NOTE: Oui Magazine, a men’s adult pornographic magazine, French in origin, was first introduced to America in 1972 by Playboy Enterprises. In the April 1982/Volume 11 #4 , Oui Magazine paid l’homage to Pacmania by publishing a layout of semi-nude roller girls gliding through a Pac-Man themed landscape.
Although I realize that some people may not find this sort of thing neither educational nor in good taste, I would have to argue that it is, indeed, educational regardless of poor taste. Like it or not, these erotic and fanciful visuals, the kind that might sometimes reflect a base human instinct, are a huge part of pop culture and gaming history. To not acknowledge this history is to ignore the vast majority of rather erotic albeit oftentimes sexist imagery that’s been associated with gaming advertising graphics since coin op’s inception. Any historical researcher worth their weight in tokens would not fail to note that. Worse still would be to judge it as being something that should not be talked about for fear of pushing buttons. I happen to hold the belief that pushing buttons is largely a good thing. Button pushers are, quite often enough, the dispensers of wisdom and knowledge that others think we don’t need.
In the Spring of 1982 Pac-Man was everywhere.
And much like Smiley a.k.a. “The Happy Face“, created by Harvey Ball in 1963, and whose image once decorated condom packs that were passed out as party favors at The Playboy Mansion, Pac-Man’s face and form was marketed upon everything from socks to breakfast cereals.
Basically, if Pac-Man’s image could be made to fit upon something, no matter the product, it was done. So, as you may imagine, the consumer response to Pac-Man’s image on common household products generated just as much of a craze as the game did. Maybe more. Even if you never stepped foot into an arcade, you still knew who Pac-Man was because he was more famous than The Marlboro Man.
But one thing I do not think Smiley “The Happy Face” ever accomplished was being cast inside a gentlemen’s magazine next to nude and bare-breasted women. That dubious honor belongs, of course, to Pac-Man.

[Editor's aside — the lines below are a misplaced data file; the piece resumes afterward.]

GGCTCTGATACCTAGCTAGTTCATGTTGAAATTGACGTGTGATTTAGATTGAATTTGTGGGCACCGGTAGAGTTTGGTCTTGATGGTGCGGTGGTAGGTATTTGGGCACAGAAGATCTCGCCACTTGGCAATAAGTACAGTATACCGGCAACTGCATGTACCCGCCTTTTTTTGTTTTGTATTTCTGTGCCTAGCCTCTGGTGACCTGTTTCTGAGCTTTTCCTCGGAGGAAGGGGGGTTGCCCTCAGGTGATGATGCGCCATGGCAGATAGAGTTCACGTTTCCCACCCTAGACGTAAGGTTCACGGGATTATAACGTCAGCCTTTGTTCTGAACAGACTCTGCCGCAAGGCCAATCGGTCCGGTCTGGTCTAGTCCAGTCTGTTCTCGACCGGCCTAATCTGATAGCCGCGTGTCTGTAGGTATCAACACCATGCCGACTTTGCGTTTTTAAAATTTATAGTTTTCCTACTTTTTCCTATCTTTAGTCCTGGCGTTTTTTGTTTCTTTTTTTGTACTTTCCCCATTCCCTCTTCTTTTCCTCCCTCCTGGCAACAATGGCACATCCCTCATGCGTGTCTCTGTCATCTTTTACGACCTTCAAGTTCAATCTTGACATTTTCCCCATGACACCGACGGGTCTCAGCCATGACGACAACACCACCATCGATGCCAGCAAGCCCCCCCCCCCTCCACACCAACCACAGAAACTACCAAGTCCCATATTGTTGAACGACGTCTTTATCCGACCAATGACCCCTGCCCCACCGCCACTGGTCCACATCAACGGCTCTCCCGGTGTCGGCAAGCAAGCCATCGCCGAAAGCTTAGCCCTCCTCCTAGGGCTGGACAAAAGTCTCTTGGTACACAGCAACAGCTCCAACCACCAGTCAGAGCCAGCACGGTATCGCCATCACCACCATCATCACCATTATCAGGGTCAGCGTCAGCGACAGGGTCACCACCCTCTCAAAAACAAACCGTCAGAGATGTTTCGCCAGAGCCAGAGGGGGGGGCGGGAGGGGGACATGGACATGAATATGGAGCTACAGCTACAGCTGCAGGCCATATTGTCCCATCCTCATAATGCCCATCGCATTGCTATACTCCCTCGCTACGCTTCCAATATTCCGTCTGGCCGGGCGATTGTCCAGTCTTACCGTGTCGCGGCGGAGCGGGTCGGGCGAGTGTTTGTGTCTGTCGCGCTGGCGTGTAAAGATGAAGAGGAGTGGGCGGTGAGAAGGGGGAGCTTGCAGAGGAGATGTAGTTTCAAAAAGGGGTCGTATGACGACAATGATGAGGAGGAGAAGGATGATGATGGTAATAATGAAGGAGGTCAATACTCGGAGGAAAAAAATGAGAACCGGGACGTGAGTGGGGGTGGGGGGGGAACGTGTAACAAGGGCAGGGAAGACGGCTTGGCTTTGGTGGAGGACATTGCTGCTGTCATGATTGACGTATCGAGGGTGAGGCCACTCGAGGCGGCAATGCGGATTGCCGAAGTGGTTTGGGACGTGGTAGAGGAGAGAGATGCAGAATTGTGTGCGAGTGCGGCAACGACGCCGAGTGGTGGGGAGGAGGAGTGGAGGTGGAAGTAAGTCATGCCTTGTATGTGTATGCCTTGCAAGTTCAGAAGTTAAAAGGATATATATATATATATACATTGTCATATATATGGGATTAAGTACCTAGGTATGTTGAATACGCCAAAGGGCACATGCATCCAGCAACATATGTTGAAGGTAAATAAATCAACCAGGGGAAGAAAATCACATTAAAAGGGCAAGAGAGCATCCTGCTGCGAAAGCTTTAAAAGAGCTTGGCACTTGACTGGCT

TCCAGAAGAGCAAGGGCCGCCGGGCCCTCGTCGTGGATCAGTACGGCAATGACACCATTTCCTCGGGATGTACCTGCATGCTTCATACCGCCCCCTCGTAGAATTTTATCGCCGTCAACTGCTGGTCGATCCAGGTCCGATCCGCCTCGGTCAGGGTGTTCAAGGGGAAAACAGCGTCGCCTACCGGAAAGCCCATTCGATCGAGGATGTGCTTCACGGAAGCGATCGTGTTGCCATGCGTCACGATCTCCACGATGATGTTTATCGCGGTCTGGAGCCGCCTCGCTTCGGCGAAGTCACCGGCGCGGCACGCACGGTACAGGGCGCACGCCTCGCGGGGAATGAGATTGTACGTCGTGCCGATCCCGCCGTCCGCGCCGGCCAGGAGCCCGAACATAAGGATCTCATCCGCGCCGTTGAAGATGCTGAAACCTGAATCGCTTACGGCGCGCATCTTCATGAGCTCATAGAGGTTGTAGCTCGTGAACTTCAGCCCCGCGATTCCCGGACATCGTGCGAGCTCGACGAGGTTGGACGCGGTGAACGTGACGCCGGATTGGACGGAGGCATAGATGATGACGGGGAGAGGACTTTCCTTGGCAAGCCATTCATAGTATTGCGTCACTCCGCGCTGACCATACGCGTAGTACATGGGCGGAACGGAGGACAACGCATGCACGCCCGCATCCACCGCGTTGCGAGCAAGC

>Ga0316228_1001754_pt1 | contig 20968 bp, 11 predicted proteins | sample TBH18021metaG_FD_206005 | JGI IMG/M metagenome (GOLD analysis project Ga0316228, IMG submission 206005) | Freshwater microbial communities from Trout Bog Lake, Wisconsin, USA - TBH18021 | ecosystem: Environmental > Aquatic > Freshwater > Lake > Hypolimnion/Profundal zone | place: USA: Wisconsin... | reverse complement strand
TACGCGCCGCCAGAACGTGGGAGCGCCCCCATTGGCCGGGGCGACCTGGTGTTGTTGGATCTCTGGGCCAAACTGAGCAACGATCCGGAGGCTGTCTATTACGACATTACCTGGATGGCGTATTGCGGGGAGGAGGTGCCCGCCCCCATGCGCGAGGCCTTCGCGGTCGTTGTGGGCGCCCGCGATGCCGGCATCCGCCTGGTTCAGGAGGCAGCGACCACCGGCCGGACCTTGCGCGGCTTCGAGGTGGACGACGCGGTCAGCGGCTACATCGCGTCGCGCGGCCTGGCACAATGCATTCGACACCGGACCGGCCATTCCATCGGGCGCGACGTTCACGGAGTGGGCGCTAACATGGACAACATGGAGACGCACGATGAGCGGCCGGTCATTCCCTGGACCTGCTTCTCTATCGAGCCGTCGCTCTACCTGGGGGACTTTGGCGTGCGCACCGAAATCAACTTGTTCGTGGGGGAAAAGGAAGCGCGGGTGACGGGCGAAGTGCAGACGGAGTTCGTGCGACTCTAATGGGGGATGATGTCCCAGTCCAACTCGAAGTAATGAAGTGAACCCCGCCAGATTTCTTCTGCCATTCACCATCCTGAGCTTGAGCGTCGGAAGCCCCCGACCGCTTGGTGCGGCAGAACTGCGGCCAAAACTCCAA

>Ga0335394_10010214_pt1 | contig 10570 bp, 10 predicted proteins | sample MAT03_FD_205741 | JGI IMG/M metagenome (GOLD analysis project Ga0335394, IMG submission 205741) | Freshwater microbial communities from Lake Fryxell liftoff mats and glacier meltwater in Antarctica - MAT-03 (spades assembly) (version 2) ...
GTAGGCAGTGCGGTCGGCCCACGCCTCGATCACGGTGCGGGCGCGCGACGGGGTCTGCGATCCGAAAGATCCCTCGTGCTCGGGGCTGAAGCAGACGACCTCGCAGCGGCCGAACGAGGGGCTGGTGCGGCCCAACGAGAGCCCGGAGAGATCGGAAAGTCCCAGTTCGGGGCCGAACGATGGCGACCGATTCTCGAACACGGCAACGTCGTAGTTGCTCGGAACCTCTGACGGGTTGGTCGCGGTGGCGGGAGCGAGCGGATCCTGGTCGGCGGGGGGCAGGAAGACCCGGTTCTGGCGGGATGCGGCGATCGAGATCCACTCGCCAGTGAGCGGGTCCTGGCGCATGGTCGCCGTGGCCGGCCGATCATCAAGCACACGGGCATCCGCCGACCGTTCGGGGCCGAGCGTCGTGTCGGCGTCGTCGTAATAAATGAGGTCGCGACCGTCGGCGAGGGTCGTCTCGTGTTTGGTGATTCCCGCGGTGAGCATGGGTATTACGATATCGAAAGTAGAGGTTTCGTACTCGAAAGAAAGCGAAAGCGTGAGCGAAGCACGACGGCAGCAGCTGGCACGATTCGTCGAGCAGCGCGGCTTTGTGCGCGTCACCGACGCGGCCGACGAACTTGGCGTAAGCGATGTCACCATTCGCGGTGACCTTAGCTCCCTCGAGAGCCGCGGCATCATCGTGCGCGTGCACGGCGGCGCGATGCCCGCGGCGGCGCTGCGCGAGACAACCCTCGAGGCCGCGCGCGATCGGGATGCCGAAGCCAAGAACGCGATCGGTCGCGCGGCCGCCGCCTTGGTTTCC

It’s quite astonishing to learn that Pac-Man was allotted 14-pages in a porn mag whose format was dedicated to nudity, dirty jokes and cigarette ads. Even more surprising is no one complained that he was. If this were to occur today, say with Mario Bros or Sonic, one could expect a full-blown social media firestorm due to the fact that we’re more sensitive to sexism and the marginalization of women today than society was then, and rightly so. Evolution is a good thing.
I must admit that when I first got my hands on this magazine, which was generously gifted to me from a friend who operates a vintage toy and collectible shop in Portland, Oregon, I was kind of nervous about what I might find inside. See, years back I had ran across some rather crass vintage magazine scans of nude girls being ravaged by a rather endowed Pac-Man while he himself was getting caboosed by Blinky the Ghost. It was an image I’d have rather not seen. It left skid marks on my 80s-loving brain faster than a DeLorean peeling out on smoking hot summer asphalt.
Thankfully, this was not that kind of magazine, though. What I found inside instead was, in my opinion, rather charming in a French Burlesque sort of way. It was playful. Kitschy. Not crass.
But beyond the fanciful and playful photos of women on roller skates flashing a bare bottom or a breast while cavorting with Pac-Man, this issue is literally jam-packed with culturally historical information not found elsewhere to my knowledge.
For one, there is a lot of info on night club arcades, the actual first kind of video arcade scene to exist in America before get-rich-quick small businessmen introduced a tamer version of them to the under-21 crowd…and the rest is history. These are the arcade communities of yore that you never hear about, that never make it into films or documentaries because most people writing on arcade history today aren’t aware that they existed. And, of course, the ones who do know about them tend to keep it on the low because the adult arcade scene was not the wholesome environment that most people associate arcade games with. Sex, drugs and rock and roll permeated most “barcades” and “beercades” in The late 70s and early 80s. This is why the teen arcades of The 80s were immediately suspected of promoting the same environment. They sort of did, though, but on a way smaller scale due to teens not having the income nor lifestyle freedom that adults had.